A few months ago, I was speaking with an award-winning writer, one I hold in the highest regard. He asked if I was still teaching, and I said, “Yes.” He responded, “You know, I love teaching, but sometimes I feel that the art is so … mystical that I wonder if it can really be taught.”
I’ve wondered that, too. In fact, I have met many authors who don’t believe that it can be taught. I think that as an instructor, you can teach, but there are times I find that a student isn’t quite able to learn. Their brains just don’t work quite the way that I’d expect.
But those people are unusual, probably fewer than one in ten. So if you’re wondering if there is hope for you, yeah, there is.
Let me put it this way. If you’re of higher-than-average intelligence and you know how to put a sentence together, then teaching you to write is as easy as teaching a fish how to swim.
I’ve helped a lot of writers, and many of them have been very successful. A couple of years ago, I was looking down a list and realized that I knew of nearly a hundred who had become bestselling authors, and several of them had gone on to become #1 New York Times bestsellers. One is reportedly a billionaire. Another made hundreds of millions, and so on.
I often wonder why it is that so many writing teachers do it so poorly.
Teaching isn’t hard. A lot of people who come to my workshops have said things like, “I learned more in this one course than I did getting my Master’s degree in Creative Writing.” I’m not sure that that’s entirely accurate, but I do struggle to teach writers the things that they can’t get in college.
Years ago, when I first taught creative writing at Brigham Young University, I had my class going for a week when the Dean of the College of Humanities dropped in unannounced and sat in on a couple of lessons. Afterward, he said, “Your curriculum is amazing, but I’ve been thinking: This is the kind of thing that ought to be restricted to Ph.D. candidates. Could we turn this into a 600-level writing course?”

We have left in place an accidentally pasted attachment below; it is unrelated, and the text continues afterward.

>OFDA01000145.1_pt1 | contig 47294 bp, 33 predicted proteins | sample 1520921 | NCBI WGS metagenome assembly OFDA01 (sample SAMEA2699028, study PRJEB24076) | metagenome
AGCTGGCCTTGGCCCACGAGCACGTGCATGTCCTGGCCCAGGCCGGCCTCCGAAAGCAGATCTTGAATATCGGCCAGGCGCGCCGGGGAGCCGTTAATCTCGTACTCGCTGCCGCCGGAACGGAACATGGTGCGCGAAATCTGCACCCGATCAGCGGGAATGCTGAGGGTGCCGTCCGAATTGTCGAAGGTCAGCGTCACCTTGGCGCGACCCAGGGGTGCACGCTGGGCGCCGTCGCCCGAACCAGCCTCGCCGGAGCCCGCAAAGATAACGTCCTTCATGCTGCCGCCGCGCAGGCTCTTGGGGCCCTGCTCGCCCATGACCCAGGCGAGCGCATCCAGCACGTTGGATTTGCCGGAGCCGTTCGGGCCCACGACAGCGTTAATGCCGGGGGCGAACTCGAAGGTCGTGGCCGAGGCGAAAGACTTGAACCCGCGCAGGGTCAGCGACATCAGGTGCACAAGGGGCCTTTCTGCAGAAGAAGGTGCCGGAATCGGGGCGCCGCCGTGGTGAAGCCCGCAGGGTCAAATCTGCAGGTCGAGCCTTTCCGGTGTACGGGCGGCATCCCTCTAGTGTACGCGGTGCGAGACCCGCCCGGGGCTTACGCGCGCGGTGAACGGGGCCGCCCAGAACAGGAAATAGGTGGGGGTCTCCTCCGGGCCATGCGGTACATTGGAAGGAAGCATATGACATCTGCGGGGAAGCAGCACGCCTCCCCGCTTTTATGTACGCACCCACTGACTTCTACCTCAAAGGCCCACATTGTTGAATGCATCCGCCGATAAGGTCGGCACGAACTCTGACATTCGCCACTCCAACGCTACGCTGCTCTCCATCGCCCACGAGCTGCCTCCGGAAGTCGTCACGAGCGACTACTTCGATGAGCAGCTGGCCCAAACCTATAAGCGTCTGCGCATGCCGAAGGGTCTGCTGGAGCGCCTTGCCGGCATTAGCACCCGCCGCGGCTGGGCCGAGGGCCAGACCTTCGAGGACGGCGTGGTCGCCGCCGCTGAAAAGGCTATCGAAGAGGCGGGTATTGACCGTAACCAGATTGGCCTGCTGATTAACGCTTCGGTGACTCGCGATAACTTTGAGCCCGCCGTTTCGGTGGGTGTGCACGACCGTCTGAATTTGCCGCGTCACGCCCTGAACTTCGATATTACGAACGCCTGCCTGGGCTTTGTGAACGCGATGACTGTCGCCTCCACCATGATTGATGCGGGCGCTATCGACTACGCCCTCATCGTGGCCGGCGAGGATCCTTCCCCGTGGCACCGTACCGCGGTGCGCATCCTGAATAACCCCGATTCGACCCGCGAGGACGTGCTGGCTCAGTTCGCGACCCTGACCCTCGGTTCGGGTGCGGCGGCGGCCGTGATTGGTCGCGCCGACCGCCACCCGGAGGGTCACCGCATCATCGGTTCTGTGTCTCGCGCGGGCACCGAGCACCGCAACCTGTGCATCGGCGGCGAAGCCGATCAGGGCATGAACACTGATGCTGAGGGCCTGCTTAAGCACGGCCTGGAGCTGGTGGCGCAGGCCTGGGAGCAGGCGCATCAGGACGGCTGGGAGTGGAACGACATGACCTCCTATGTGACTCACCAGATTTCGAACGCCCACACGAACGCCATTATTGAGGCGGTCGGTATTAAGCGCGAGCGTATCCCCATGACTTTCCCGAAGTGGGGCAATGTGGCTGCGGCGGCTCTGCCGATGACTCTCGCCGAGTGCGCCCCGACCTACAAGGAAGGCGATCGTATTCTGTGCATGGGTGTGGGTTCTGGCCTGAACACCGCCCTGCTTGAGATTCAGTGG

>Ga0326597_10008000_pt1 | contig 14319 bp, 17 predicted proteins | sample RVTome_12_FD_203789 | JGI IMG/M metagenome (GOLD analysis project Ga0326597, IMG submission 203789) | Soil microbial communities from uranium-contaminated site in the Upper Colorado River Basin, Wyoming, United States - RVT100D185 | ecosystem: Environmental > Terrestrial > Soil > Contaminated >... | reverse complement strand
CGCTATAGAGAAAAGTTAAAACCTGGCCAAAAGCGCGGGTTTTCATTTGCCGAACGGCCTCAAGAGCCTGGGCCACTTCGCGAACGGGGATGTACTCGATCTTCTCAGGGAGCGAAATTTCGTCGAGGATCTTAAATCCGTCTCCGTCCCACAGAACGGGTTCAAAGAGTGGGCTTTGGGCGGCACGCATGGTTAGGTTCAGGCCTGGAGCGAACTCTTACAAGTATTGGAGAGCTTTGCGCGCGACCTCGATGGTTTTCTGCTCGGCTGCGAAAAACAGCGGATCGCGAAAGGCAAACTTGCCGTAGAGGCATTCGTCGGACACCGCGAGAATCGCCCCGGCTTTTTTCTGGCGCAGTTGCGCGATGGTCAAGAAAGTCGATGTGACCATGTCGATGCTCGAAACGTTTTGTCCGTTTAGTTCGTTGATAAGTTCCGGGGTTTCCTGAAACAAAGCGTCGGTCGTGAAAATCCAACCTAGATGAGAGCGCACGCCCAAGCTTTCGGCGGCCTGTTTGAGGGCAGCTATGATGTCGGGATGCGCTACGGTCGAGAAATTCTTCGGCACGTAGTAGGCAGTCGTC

I told him, “No, I teach the things that you need to understand in order to become a bestselling author.”
Maybe that’s part of the secret. I didn’t want to restrict information and divide it between upper-classmen and lower-classmen.
I just asked myself a simple question: If a student wants to learn how to become an international bestseller, what can I do to help?
The answer seemed obvious: there are four things that a writer needs to master in order to make it in this field. Unfortunately, most college professors only teach one of those four.
You see, when I was studying creative writing in college,
I realized that new authors need to study four major topics to becoming a bestseller:
1. The Fine Art of Storytelling
2. Writing with Style
3. Staying Inspired
4. The Business of Writing
1. The Fine Art of Storytelling
I might call this “the biology of reading.” How do stories work on the brain to transport readers, inspire them, and help them learn? What makes a character intriguing or likeable? How do you build a world for your story that feels convincing and transports your reader into it? How do you layer conflicts so that you give your character gripping problems? What makes a reader want to cry at the end of a story—or grab a friend and demand that they read your book?